Black People Still Poor in Obamerica

More damning statistics on the state of race in Obama’s America. This recent report from the Pew Institute demonstrates yet again that post-racial America did not arrive via the 2008 election of the first black president. At least in terms of household/family wealth, being black or brown in America still means being broke. The average black household only held $5,600 in wealth in 2009, down from $12,124 in 2005!

The black-white comparisons in the two charts show that being white in America still comes with huge advantages.

Wealth, as opposed to income, is an important indicator of social inequality.

Income is what you use to buy a loaf of bread, Patron bottle service at the club, or a Mercedes.

Wealth is what you use to buy opportunity: to live in a safe neighborhood, to ensure that your children get a quality education, to live a healthy life.

Thus, these huge wealth differences indicate that the average Black or Latino still lacks access these benchmarks of the American dream.

Yes, black America has it’s Jay-Z and Oprah, but while the Obama’s live in the White House a large swatch of black America still lives paycheck-to-paycheck. The recent recession has destroyed the new black middle class. This population remains at risk of losing their jobs and houses, and falling back into poverty. Look at chart #2, black folks lost 53% of their nest eggs since the housing crash.

Where is the outrage? And perhaps more importantly, when will we hold those in the highest offices of the nation–those who look like us–responsible? I don’t want to hear another song about Maybachs or G6 private jets. I need a 2Pac Rebel of the Underground 2011 remix.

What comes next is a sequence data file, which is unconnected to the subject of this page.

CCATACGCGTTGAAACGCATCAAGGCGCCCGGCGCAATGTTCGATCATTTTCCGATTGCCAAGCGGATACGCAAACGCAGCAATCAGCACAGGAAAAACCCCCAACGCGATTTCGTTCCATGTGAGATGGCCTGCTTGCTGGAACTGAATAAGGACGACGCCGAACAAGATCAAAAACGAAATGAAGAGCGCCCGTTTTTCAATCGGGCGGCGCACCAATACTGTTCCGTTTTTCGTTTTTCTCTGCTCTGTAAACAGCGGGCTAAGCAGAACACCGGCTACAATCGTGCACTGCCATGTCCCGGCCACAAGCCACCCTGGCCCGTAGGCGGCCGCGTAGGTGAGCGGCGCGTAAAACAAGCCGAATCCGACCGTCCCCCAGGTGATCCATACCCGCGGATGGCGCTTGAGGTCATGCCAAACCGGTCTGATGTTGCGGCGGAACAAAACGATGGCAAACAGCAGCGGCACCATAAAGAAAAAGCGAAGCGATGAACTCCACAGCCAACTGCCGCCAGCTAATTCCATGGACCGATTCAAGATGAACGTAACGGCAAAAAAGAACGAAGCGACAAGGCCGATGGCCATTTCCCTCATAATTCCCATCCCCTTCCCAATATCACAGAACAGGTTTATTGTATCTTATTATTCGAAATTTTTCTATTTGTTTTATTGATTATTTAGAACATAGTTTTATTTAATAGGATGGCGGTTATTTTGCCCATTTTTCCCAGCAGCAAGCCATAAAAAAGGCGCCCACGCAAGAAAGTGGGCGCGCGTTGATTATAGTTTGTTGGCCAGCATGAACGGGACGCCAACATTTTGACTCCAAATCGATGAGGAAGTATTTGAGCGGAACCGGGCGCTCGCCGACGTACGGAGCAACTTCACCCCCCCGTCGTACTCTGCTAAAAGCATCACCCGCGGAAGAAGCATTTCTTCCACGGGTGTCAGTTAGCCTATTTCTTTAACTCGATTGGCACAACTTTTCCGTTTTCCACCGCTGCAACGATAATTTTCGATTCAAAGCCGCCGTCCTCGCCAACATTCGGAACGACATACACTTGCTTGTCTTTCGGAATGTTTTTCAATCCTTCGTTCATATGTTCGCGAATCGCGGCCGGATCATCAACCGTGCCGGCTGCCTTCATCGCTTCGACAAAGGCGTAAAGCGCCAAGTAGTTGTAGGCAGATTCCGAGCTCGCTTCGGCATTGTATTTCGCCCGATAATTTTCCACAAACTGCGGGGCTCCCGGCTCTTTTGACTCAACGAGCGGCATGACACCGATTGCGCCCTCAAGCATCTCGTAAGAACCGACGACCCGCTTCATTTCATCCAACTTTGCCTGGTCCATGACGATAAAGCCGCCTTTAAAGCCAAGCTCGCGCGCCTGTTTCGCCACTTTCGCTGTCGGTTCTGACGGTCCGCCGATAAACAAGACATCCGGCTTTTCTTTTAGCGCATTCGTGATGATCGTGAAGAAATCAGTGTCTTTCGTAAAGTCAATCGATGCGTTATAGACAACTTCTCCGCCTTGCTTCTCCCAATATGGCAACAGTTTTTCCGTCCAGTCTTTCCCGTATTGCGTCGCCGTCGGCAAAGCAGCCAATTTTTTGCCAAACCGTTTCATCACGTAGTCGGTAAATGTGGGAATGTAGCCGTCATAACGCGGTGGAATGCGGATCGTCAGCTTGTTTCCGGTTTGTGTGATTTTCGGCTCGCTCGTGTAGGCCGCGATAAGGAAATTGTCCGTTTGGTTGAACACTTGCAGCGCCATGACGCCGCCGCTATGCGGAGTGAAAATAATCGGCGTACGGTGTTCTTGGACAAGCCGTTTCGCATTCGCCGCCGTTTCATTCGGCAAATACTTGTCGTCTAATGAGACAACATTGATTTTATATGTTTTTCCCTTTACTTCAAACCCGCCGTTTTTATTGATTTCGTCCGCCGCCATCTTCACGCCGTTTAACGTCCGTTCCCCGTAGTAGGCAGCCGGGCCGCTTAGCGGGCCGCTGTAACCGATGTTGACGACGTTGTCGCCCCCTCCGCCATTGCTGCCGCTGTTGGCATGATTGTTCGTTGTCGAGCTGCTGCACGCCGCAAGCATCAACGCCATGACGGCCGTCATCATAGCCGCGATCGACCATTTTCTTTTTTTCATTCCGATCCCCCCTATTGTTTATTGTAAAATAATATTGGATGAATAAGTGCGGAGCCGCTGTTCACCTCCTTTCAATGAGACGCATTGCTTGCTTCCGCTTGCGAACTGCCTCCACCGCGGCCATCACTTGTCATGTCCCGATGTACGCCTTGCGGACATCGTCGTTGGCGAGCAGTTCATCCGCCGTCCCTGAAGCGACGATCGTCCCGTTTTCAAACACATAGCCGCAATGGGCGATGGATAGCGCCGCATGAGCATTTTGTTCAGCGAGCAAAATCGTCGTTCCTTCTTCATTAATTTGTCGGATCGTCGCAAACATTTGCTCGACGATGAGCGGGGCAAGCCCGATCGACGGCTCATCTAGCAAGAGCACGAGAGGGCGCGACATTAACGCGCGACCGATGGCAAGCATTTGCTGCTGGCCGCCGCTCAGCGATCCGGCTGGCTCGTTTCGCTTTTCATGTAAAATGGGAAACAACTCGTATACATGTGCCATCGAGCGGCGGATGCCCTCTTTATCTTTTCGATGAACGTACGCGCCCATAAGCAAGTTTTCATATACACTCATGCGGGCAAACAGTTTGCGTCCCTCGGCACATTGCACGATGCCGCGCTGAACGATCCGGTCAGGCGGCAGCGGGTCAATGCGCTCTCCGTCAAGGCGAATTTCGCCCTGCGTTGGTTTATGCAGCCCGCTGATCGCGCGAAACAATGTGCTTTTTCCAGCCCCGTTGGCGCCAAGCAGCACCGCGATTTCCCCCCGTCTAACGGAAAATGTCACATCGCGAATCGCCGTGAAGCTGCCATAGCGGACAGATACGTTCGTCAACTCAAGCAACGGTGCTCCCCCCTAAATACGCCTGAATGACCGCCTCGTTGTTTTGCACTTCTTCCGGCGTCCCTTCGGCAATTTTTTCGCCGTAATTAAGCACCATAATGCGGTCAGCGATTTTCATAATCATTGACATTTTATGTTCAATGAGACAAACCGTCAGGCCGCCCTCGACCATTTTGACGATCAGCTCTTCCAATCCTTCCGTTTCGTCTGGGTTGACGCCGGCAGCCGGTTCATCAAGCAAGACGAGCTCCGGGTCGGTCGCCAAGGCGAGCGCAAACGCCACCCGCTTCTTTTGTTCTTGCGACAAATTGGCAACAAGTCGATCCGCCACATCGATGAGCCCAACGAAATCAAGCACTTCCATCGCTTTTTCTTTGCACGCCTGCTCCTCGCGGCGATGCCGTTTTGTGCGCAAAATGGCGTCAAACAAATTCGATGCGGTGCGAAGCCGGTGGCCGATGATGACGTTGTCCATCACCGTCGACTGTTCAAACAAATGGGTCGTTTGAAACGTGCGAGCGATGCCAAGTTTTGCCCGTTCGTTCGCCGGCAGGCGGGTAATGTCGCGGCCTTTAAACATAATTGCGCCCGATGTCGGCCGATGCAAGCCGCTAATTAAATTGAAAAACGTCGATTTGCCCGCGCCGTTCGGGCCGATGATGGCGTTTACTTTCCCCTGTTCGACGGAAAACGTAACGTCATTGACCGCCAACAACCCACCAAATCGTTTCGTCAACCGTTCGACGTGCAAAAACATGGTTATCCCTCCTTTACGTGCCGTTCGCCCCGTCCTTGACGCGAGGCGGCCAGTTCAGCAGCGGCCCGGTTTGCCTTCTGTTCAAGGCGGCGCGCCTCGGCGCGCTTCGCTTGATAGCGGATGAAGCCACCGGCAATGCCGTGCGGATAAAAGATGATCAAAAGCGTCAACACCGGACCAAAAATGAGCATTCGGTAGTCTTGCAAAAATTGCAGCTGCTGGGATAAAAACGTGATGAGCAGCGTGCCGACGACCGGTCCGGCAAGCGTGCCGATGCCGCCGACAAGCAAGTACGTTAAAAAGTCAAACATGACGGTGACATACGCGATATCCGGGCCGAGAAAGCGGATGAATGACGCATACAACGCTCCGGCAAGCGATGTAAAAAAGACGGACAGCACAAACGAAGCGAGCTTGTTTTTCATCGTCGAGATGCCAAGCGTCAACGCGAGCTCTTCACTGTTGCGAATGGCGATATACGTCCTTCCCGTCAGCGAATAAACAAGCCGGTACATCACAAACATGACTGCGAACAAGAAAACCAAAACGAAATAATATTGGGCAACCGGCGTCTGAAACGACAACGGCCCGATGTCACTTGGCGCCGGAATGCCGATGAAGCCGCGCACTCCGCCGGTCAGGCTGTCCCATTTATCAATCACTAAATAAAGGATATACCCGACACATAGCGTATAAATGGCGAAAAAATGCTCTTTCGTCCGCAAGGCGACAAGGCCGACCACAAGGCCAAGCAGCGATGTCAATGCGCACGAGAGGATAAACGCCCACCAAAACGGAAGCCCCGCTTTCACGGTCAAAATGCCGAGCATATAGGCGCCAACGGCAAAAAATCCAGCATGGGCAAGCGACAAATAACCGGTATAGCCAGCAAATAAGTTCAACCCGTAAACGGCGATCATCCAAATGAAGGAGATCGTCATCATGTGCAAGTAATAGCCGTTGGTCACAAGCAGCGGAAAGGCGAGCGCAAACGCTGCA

Amplify’d from

Wealth Gaps Rise to Record Highs Between Whites, Blacks, Hispanics


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Rethinking The Black Generation Gaps

Recent books by Ellis Cose (The End of Anger) and Eugene Robinson (Disintegration) have renewed debates about the state of black America–specifically, whether there are major generational gaps between the so-called “Civil Rights/Black Power” generations, the Hip-Hop generation, and now the so-called “millennials.” The last group seems to refer to black kids born in the 1990s. What does being born in the 1990s, as opposed to an earlier era really mean?

Sometimes called the “Obama Youth” or “Obama Generation,” this newest generation has come of age with a black president (Barack/B-Rad, not Bill Clinton); they are too young to remember the LA Riots/Rodney King/ and or the OJ Simpson Murder Trial. More, they lack any real memory of the 1995 Million Man March on Washington, DC. Partly it means that Tupac and Biggie are distant memories, though the two remain icons of an era of hip hop and black aesthetics that were marginally confrontational. Without experience of “real” racism (read” Jim Crow segregation at the back of the bus) or being called the N-Word in a bad way, some commentators have been quick to call this the first “post-black” or “post-racial” black generation.

The good folks over at The Root report the beginning of what will likely be a series of town-hall meetings, community discussions, and punditry about the black generation gaps.

Things have certainly changed in black America over the last 40 years. However, in our rush to map out shifts in attitudes and opinions about race, we should also keep in mind what hasn’t changed: the economic despair of millions of black people. Yes, we have our Oprah, P-Diddy’s (Puffy/Puff Daddy/Swag), and Jay-Z, but statistics also show that rates of unemployment and household wealth have changed little. As Prof. Jared Ball (Morgan State, rep) likes to remind us in his new book (I Mix What I Like): “Black America’s wealth is the exact 1/10 of 1% that is was in 1860.” The more things change, the more they seem the same.

Dr. Boyce Watkins (Syracuse, rep) provides a list of three things that seem to link this new generation with those of the past:

1) Good old fashioned racial discrimination

2) Black males buying into self-destructive images in media

3) Politicians who just don’t give a damn